What versions of SPARQL do the various (open source) versions of Virtuoso support?

I’ve been trying to execute some SPARQL on Virtuoso, and one persistent problem I have is knowing what will work with the edition of Virtuoso I have (in my case, the package virtuoso-opensource-6.1 as available in the current version of Ubuntu 20.04 repositories, but note that this question is more general).

Is there any clear list of what each edition of Virtuoso will support? Specifically, can I expect all of SPARQL 1.0? How about 1.1? If not all, which parts should I avoid?

So far I’ve found very little on a quite lengthy search of various forums and the virtuoso documentation. What I have found suggests that existing versions of Virtuoso support some, but maybe not all 1.1 features. Unfortunately the version of Virtuoso required is never specified in the cases I have seen.


Check the Virtuoso SPARQL 1.1 documentation for details on SPARQL 1.1 and other SPARQL extensions supported.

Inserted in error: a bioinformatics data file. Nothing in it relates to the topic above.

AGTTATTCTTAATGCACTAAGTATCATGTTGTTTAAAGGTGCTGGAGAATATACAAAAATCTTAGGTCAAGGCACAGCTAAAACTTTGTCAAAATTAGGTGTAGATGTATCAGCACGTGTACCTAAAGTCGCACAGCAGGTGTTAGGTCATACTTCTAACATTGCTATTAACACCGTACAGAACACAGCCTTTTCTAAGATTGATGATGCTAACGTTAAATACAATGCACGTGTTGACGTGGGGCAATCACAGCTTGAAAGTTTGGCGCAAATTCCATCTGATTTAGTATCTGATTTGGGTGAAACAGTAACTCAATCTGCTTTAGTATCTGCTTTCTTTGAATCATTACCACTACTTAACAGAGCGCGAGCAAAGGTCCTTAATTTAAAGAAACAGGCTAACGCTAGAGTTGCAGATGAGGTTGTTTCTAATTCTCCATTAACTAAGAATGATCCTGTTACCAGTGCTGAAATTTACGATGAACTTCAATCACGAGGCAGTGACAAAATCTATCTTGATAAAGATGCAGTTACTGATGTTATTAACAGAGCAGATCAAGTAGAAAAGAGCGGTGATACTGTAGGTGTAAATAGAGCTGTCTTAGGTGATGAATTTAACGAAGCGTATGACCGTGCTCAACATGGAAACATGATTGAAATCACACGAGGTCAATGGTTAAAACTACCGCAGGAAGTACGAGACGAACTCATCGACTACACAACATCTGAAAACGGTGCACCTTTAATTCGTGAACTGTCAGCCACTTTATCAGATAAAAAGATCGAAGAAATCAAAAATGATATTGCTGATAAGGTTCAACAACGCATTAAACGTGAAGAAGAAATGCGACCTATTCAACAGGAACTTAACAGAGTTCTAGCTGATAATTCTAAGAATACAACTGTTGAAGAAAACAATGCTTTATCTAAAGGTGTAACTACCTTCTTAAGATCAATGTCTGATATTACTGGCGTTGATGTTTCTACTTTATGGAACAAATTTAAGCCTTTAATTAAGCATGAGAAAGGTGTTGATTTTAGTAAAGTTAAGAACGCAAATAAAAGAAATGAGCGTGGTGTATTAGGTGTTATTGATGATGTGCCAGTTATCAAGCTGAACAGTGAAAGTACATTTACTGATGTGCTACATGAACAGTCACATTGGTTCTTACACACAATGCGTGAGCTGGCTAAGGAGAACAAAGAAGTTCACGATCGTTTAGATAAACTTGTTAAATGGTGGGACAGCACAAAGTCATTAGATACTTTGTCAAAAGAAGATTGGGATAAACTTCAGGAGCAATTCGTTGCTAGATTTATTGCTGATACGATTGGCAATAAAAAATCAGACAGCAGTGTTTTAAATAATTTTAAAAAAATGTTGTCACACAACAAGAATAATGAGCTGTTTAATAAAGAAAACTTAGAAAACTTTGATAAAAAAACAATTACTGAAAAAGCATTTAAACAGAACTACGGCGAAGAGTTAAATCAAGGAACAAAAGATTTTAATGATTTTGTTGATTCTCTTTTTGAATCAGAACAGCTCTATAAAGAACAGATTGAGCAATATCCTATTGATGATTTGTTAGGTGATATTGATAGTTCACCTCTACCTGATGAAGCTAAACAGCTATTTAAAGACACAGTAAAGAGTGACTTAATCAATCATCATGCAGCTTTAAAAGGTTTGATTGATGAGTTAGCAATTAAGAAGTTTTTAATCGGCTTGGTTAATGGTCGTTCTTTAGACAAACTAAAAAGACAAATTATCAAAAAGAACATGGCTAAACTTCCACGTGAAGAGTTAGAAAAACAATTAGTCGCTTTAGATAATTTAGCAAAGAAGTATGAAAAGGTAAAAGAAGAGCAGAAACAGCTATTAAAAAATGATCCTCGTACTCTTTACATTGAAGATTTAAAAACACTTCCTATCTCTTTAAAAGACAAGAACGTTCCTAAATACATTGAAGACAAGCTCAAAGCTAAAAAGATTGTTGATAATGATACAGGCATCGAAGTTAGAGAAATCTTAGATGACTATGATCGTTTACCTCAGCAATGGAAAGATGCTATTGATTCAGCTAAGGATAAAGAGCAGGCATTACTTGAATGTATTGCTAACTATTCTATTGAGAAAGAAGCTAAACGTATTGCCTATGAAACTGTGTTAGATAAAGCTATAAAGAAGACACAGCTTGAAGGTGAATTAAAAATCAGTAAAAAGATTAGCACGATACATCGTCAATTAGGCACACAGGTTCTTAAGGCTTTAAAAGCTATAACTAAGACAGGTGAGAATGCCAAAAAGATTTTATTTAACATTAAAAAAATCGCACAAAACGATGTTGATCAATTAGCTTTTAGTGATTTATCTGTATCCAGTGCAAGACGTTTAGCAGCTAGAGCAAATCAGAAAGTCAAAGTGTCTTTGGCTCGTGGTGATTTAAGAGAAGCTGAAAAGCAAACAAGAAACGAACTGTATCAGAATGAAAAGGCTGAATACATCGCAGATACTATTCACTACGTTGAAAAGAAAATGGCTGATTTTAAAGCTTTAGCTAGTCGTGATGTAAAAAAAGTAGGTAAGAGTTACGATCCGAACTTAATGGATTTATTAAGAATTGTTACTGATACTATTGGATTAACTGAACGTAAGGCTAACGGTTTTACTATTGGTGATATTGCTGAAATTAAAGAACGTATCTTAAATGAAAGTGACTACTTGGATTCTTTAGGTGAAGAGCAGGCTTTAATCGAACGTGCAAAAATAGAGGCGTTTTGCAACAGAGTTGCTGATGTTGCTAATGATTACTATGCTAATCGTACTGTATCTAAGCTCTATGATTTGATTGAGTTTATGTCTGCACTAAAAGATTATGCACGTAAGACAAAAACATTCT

The old Virtuoso 6.1 package was used for old Ubuntu Nepomuk KDE package as I recall and has not been updated by Ubuntu.

We would recommend using the latest Virtuoso 7.2 Open-Source Edition with all the latest SPARQL 1.1 feature etc which can be compiled from its git repository or a prebuilt Generic Linux binary installer is available for installation.

Thanks - So do you mean to say that 7.2 OSE supports the full SPARQL 1.1 specification?

We pretty much support all of SPARQL 1.1 as detailed in documentation and certainly support the BIND call in your previous post.

Thanks. Looks like I will need to look into upgrading.

In general I avoid generic binary installers like the plague. I see a docker image exists, which is better, because encapsulated. Sadly no PPA or snaps seem to exist… I wonder why.

There is a thread about building a .deb package here, but it’s 5 years old at the time of writing…

It’s not clear if the source repository supports building a .deb package, although I see there is a debian subdirectory. This might be my preferred choice, but I think I would follow the path of least resistance.

The path of least resistance is to use the Generic Linux binary installer which is how our products have mainly been provided since the 90’s and we know works on all relevant Linux distros.

You can build from the debian folder as detailed in the documentation which should still work subject to your knowledge and confidence of build such from source.

You are the first person who has requested a PPA repo or Snap app so we do not have such.